The sea will continue to shift back and forth and you will feel at peace for a brief and lovely moment.



You said there was a support group for people like us, but we’ve not heard from anyone.

Also – we wonder if anyone will ever read what we write. We expect some of you have been cut, anyway. We can’t imagine anyone in the NHS actually has time to read these forms.

We do worry about what the database administrator sees in our transmitted data. Maybe echoes of past experiences, of lovers discarded, of children abandoned, of the pain that has receded but left its mark like seaweed deposited at high tide. A dark frill of experience.

You warned us that we must live quiet lives and that’s what we choose to do, spending time in our living rooms and looking out. There’s a high hedge between the houses and the road, and only the tops of people’s heads are visible as they walk by. Never their faces.

We like to iron. You told us to avoid strong magnets, and to be careful not to hold mobile phones too near to the device. But you did say that irons are harmless. We’ve grown adept at manouvering the irons into the tiniest nooks and crannies, steering them between buttons and into cuffs. We make clothes look new and flat, we rewrite their history of being worn, their experience of human bodies.

We would like to meet the database administrator; he’s the reader of our stories. Writers and readers are supposed to feel an invisible connection, aren’t they? Well that’s how the administrator feels to us, as if he’s reading the stories our hearts are writing. He sees something about us we can’t see ourselves. The way a lover sees a loved one. Can you tell us who he is?

We like living in places where the pavements are predictable and the gardens are as neat as hospital wards. Where the spacing of trees is precise and regular. We find it helps.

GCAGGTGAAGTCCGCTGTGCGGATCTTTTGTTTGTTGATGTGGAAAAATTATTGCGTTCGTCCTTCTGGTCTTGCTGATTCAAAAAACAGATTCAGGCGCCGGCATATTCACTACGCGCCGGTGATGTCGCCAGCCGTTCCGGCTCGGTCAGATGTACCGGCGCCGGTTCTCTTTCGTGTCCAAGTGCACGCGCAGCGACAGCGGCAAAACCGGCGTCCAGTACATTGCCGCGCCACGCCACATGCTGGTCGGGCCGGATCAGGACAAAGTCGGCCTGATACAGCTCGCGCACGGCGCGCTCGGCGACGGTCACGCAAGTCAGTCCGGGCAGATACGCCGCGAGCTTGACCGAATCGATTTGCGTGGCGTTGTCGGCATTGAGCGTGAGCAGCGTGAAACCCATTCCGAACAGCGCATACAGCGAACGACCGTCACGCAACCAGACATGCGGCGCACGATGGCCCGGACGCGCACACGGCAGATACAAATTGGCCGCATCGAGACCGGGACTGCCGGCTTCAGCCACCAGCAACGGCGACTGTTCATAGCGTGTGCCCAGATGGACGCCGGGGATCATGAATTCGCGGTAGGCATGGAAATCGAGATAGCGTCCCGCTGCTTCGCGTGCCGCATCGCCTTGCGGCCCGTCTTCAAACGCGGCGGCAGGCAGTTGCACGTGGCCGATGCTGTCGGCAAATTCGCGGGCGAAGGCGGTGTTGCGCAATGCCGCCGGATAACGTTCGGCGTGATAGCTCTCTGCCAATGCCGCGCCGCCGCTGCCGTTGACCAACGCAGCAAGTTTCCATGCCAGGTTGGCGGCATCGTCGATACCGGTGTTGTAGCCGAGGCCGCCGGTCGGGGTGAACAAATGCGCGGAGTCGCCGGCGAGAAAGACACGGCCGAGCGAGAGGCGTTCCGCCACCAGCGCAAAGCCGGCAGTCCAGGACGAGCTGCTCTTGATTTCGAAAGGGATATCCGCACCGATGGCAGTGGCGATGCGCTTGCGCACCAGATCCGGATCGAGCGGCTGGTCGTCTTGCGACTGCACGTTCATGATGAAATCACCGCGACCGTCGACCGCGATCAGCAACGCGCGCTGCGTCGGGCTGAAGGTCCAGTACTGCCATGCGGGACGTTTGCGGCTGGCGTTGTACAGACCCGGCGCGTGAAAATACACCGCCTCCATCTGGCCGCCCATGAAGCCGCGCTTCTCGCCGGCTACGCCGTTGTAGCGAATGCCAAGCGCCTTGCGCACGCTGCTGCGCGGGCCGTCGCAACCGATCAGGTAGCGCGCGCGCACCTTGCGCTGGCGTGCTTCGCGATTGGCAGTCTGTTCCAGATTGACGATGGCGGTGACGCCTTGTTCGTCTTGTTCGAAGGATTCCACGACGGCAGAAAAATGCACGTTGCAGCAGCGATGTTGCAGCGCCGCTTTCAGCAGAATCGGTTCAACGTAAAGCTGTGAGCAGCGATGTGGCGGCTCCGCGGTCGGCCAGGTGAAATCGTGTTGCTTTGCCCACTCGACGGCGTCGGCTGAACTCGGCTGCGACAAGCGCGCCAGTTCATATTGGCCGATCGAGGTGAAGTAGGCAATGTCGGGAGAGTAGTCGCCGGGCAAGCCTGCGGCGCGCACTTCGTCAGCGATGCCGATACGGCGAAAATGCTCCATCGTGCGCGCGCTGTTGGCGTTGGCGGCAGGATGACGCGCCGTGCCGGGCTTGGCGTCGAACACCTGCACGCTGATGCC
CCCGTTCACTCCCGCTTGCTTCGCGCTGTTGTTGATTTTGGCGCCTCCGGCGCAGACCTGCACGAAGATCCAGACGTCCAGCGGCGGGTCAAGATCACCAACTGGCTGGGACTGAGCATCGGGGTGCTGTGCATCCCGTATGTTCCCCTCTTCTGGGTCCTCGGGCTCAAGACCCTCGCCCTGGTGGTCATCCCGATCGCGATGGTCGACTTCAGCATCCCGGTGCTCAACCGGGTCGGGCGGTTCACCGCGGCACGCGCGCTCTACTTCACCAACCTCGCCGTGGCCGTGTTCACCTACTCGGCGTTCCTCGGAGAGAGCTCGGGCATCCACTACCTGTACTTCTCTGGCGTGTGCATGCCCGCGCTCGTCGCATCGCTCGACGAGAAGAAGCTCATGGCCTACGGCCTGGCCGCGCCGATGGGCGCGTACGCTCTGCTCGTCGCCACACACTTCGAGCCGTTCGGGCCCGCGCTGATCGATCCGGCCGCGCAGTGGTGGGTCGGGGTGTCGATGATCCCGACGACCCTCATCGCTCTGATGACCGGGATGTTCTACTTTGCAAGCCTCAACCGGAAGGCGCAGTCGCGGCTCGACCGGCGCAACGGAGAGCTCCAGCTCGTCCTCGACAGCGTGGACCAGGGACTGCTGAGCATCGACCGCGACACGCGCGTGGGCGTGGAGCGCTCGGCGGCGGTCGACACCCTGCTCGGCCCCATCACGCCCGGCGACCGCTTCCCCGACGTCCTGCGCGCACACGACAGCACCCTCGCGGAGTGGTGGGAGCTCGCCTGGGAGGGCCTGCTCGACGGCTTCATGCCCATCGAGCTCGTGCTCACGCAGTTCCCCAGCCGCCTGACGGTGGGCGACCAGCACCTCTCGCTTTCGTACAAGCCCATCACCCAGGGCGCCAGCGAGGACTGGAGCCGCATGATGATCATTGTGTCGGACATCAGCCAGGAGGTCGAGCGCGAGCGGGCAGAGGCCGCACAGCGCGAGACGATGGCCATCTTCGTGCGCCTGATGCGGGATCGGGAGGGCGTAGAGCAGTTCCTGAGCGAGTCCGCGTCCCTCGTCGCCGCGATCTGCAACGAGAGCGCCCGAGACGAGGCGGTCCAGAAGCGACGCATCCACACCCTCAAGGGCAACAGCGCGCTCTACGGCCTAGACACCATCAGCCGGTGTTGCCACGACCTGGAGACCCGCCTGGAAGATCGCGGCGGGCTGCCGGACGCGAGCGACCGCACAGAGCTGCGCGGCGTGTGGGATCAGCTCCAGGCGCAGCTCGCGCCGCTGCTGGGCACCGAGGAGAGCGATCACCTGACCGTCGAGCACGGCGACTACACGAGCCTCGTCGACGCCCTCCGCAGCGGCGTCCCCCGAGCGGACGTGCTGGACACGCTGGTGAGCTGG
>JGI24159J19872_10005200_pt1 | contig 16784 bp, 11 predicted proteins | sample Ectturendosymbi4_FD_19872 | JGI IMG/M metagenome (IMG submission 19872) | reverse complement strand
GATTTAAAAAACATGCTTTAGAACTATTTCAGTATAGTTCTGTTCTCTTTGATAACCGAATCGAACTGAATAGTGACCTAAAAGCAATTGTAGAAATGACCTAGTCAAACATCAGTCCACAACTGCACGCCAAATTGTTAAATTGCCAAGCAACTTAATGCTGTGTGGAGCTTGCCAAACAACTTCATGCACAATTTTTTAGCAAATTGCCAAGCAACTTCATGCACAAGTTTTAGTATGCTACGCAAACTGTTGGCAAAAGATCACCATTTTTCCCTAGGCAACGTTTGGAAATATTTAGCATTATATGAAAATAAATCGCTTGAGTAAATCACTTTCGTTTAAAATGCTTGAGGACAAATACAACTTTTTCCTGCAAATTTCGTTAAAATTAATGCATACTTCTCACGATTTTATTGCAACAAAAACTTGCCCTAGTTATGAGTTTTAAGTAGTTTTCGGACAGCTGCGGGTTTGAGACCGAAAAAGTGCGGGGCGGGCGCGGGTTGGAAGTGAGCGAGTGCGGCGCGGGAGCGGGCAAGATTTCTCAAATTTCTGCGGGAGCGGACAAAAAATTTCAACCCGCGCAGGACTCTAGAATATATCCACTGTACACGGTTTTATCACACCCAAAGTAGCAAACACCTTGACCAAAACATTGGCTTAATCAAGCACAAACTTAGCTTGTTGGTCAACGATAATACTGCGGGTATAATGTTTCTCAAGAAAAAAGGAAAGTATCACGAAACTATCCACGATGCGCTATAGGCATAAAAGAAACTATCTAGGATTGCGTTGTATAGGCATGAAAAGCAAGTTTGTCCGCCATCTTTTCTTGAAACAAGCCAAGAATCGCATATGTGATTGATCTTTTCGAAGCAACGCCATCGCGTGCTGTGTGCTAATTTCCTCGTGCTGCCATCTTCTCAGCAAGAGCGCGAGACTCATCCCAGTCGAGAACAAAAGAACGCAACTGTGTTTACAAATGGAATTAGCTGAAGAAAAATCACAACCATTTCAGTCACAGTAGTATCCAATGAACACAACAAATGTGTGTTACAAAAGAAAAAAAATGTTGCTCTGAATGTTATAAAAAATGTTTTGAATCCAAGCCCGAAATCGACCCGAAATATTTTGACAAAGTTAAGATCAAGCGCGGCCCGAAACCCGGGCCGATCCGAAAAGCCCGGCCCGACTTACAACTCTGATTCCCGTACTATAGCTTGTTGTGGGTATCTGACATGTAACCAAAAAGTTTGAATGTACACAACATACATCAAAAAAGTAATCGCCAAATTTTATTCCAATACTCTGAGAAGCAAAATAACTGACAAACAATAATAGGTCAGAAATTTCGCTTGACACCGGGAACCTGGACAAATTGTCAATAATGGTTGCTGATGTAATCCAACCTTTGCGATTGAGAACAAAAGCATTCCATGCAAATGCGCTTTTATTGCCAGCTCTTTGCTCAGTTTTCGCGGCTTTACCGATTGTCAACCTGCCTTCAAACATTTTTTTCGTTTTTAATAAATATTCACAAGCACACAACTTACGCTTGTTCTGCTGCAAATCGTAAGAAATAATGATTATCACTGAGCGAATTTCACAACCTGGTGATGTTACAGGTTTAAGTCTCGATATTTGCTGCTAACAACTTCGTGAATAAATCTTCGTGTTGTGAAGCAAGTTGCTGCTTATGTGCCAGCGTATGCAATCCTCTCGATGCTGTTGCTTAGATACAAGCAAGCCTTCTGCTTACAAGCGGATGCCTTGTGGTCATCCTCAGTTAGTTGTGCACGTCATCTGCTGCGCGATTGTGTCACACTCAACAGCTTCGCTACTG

We did what you told us to do, we went to the coast and watched the sea, and we noticed that the waves aren’t all the same size. Every now and then a wave is much bigger than the ones preceding it, for no obvious reason. This unsettled us. You didn’t warn us about this. Neither did you tell us about the small boat on the horizon, and the way it would appear and disappear during those hours, apparently at random. And later, when we read in the newspapers about a man lost at sea, and even though it happened many miles away from where we had been instructed to go, we couldn’t help remembering this boat – perhaps with nobody on board, and no course set for it.

The list of things we must avoid sometimes feels endless, as if we’re being hemmed in by every new invention. We grow nervous in the shops and airports. We shrink back from security gates and worry about looking suspicious. We carry our medical card with us at all times, as instructed by you, but we still have to explain ourselves again and again.

What we are, and why.


Please can you tell us who he is? We think it would help.


We’ve worked in a factory, making clothes and other household items such as bedsheets. Sitting at sewing machines, feeding them fabric for hour after hour, like making endless offerings to small automated gods. Talking – even though nobody could hear anybody else – but that didn’t matter.  The air in the factory thrummed with the noise of the sewing machines.